Encyclopedias and dictionaries
Encyclopedias and dictionaries are referenced in a similar format to books.
Article in an encyclopedia
Reference list – print example
Connor, M . (2001). Health behaviors. In N. J. Smelser & P. B. Baltes (Eds.), International encyclopedia of the social & behavioral sciences (Vol. 10, pp. 6506–6512). Elsevier Science.
Capitalism. (2000). In A. G. Johnson (Ed.), The Blackwell dictionary of sociology (pp. 31–33). Blackwell.
- Begin reference with the title of the article
Reference list – electronic examples
Blatt, G. (n.d.). Autism. In Encyclopædia Britannica. Britannica Group. Retrieved October 28, 2019, from https://www.britannica.com/science/autism
Kirk, R. (2019). Zombies. In E. N. Zalta (Ed.), The Stanford encyclopedia of philosophy (Spring 2019 ed.). Stanford University. https://plato.stanford.edu/archives/spr2019/entries/zombies/
Royal, T. A. C. (2005). Story: Māori creation traditions. In Te Ara: The encyclopedia of New Zealand. Manatū Taonga–Ministry for Culture and Heritage. Retrieved August 5, 2020, from https://teara.govt.nz/en/maori-creation-traditions
- Include the DOI, or if there is no DOI, a URL that will work for all readers
- Include a retrieval date if entries are updated over time and not archived
- For The Stanford Encyclopedia of Philosophy, click the “Author and Citation Info” link on the article webpage to get the URL and article details for the archived version. As articles are archived in this encyclopedia, a retrieval date is not required
Autism. (n.d.). In Encyclopædia Britannica. Britannica Group. Retrieved October 28, 2019, from https://www.britannica.com/science/autism
According to Connor (2001) ... OR Research indicates ... (Connor, 2001)
According to Royal (2005, p. 3) ... OR Creation stories ... (Royal, 2005, p. 3)
- Articles in the Te Ara encyclopedia are typically paginated. If you use only a part of an article, you may choose to help your reader locate it by giving the page number in the in-text citation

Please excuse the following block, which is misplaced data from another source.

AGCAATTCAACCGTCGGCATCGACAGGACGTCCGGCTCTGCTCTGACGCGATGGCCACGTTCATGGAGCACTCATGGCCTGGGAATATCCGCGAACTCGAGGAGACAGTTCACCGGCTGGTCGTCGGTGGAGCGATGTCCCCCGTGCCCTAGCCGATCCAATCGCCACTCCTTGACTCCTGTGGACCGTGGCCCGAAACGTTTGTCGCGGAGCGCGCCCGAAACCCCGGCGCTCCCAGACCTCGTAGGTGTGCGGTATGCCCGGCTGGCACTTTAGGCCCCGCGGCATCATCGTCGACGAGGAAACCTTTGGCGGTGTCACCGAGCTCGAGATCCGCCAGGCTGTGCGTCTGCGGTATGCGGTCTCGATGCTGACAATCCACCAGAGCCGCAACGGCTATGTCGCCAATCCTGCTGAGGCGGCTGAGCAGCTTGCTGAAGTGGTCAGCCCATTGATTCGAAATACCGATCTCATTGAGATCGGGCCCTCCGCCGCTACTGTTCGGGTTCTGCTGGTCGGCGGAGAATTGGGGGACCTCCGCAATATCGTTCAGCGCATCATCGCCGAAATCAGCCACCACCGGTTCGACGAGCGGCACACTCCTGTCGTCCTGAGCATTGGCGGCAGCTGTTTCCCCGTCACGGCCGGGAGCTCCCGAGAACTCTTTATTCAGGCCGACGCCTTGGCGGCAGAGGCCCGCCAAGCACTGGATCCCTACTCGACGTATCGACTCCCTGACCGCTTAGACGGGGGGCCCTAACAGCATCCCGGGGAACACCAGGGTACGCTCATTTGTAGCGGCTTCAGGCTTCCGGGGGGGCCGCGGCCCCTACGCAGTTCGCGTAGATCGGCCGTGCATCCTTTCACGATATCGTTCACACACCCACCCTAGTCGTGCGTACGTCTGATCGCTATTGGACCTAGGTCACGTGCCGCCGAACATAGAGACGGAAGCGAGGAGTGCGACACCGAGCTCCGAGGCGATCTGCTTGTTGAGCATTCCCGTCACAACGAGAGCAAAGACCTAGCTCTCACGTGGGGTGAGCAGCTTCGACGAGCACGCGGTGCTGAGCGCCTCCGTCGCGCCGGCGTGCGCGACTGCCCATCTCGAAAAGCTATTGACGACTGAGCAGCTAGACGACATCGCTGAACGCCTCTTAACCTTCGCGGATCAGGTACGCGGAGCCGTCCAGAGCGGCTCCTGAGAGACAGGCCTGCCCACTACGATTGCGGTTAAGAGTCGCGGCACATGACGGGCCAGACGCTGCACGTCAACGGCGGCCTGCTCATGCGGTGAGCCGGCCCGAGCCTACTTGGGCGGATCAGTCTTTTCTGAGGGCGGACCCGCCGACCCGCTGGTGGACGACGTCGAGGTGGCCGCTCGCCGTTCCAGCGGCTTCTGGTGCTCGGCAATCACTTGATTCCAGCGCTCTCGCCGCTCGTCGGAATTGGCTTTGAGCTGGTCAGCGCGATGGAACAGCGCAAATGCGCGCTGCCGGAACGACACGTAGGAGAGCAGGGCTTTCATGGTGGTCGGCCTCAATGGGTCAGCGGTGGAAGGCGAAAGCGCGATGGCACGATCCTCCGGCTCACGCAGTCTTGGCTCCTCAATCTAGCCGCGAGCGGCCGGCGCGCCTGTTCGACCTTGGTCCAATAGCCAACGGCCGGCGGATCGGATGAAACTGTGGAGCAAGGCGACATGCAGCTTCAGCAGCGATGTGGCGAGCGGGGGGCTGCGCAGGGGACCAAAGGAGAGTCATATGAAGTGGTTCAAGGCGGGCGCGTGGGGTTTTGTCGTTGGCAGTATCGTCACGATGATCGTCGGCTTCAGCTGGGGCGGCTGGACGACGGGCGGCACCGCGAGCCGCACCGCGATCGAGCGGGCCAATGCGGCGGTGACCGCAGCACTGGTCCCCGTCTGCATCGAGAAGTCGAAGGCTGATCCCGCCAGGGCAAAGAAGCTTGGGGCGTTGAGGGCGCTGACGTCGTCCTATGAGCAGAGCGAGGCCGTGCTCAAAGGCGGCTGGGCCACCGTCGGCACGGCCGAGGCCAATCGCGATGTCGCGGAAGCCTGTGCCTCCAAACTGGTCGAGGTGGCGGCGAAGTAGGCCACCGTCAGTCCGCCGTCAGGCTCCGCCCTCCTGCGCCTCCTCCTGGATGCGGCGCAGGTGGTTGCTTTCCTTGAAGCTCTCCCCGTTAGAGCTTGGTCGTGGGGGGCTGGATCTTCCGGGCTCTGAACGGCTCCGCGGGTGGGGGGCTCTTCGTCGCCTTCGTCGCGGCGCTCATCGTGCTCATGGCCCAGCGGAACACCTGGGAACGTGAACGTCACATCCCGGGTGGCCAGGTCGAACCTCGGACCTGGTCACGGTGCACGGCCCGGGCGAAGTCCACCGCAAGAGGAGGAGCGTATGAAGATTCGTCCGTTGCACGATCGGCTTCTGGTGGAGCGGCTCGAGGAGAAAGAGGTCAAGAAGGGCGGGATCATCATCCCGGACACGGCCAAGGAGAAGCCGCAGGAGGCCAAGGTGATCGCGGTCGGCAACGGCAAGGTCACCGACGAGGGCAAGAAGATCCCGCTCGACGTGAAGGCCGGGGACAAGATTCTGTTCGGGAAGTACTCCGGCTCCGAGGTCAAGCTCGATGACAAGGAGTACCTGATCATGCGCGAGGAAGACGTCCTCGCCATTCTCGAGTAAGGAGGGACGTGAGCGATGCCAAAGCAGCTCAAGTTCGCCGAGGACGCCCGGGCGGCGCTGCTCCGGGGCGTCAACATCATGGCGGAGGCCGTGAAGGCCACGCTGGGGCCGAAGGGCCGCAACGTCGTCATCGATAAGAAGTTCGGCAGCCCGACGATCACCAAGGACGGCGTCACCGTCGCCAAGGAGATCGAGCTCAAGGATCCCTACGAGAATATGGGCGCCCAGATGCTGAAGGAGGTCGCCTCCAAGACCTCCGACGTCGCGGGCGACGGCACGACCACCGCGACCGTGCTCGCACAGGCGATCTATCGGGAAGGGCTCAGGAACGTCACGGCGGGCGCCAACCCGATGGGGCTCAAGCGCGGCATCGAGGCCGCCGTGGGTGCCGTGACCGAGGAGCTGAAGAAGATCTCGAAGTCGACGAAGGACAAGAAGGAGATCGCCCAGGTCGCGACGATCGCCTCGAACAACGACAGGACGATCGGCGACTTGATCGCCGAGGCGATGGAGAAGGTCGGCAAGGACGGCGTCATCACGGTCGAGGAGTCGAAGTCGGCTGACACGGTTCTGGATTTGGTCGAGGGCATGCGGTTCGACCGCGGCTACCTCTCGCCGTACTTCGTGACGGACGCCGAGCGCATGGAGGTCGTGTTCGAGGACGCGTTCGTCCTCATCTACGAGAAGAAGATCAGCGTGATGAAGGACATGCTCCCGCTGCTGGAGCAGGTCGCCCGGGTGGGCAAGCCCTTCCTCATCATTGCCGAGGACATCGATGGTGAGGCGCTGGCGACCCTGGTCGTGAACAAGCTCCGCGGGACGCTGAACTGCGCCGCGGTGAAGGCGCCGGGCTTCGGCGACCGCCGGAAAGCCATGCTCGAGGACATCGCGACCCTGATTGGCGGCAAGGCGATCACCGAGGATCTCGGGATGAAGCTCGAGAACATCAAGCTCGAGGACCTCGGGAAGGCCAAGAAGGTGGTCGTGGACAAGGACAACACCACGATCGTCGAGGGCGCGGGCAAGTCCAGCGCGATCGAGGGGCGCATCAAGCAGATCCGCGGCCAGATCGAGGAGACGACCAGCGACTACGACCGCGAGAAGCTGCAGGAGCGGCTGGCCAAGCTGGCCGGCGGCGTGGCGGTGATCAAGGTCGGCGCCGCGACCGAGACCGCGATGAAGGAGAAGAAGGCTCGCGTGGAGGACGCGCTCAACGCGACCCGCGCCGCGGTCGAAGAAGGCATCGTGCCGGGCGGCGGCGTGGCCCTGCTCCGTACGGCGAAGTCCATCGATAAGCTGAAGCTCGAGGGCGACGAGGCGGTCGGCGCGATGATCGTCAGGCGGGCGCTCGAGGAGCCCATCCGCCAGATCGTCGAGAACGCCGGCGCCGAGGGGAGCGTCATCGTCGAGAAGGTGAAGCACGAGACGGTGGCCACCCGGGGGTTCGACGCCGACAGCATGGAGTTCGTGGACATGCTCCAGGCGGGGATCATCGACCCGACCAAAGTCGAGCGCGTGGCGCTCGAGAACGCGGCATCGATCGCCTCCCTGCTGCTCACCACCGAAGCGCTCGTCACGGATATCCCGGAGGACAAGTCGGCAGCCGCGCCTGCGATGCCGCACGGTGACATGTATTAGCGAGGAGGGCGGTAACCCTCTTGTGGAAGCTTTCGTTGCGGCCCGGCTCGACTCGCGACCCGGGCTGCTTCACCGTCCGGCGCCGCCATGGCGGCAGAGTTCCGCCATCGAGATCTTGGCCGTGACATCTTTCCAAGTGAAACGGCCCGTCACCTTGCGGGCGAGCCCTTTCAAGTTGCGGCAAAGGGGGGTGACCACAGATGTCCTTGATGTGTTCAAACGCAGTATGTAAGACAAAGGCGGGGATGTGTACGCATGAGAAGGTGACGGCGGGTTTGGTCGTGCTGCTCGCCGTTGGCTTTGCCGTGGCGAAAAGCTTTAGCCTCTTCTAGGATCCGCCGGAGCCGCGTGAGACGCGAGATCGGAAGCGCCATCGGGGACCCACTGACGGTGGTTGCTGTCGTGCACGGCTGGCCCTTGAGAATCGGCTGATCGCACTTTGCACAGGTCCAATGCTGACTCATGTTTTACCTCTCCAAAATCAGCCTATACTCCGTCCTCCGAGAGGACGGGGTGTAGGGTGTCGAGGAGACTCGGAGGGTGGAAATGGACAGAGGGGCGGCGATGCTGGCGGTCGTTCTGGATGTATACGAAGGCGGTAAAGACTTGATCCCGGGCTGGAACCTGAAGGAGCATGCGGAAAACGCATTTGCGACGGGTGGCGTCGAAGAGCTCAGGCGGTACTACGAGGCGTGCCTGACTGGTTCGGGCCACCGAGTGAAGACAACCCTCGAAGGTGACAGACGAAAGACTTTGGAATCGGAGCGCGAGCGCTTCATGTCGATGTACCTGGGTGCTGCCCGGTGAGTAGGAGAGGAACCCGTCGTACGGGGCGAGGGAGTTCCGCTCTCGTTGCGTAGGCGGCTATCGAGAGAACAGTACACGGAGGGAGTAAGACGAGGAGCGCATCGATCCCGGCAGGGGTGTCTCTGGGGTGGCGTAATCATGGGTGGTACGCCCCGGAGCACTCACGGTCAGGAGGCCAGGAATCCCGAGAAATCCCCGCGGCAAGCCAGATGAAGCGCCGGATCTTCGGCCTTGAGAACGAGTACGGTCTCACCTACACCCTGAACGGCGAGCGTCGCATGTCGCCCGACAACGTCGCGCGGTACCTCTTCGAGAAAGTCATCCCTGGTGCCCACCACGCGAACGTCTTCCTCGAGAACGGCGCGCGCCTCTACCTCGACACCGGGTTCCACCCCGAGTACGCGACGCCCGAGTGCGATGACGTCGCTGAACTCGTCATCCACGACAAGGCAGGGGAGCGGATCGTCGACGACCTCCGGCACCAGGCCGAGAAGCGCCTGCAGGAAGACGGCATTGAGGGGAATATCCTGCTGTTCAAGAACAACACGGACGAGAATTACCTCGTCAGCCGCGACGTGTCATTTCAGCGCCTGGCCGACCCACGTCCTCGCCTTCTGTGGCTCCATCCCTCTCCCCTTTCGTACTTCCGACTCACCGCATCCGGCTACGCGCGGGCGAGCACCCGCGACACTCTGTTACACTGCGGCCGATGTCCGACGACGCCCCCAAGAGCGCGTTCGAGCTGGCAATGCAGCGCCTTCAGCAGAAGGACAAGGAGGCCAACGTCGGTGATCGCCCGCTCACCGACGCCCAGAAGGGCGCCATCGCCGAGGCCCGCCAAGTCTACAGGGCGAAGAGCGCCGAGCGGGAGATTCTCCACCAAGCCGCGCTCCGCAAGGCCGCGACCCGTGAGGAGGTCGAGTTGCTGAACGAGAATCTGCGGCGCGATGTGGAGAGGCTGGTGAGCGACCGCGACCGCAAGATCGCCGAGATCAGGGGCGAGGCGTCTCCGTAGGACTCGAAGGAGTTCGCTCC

Research indicates ... (“Autism,” n.d.)
- If there is no author, cite in text the first few words of the title and the year. Put double quotation marks around the title and use title case capitalisation
Entry in a dictionary
Transnationalism. (2002). In C. Calhoun (Ed.), Dictionary of the social sciences. Oxford University Press.
Moorfield, J. C. (n.d.). Kaitiakitanga. In Māori dictionary: Te aka Māori-English, English-Māori dictionary. Retrieved October 5, 2020, from https://maoridictionary.co.nz/search?idiom=&phrase=&proverb=&loan=&histLoanWords=&keywords=kaitiakitanga
White, L. J. (2011). Fannie Mae, Freddie Mac and the crisis in US mortgage finance. In Palgrave Macmillan (Ed.), The new Palgrave dictionary of economics (Living ed., pp. 1–11). Palgrave Macmillan. https://doi.org/10.1057/978-1-349-95121-5_3002-1
- Include the DOI or, if there is no DOI, a URL that will work for all readers.
- As the online Māori Dictionary is continually updated, use ‘n.d.’ as the year of publication instead of website footer dates (such as 2003–2020) and include a retrieval date.
- See also Dictionary Entry References on the APA website for how to reference changeable, nonarchived dictionaries and also how to indicate a specific definition in an in-text citation.
Discrimination. (2014). In J. Scott (Ed.), A dictionary of sociology (4th ed.). Oxford University Press. https://doi.org/10.1093/acref/9780199683581.001.0001
Moorfield (n.d., Definition 1) OR (Moorfield, n.d., Definition 1)
White (2011) OR (White, 2011)
- The Moorfield example shows how to indicate a specific dictionary definition. In your narrative, use italics for the first use of key terms or phrases when accompanied by a definition, for example:
Kaitiakitanga has been defined as “guardianship, stewardship, trusteeship, trustee” (Moorfield, n.d., Definition 1). Accordingly, kaitiakitanga ...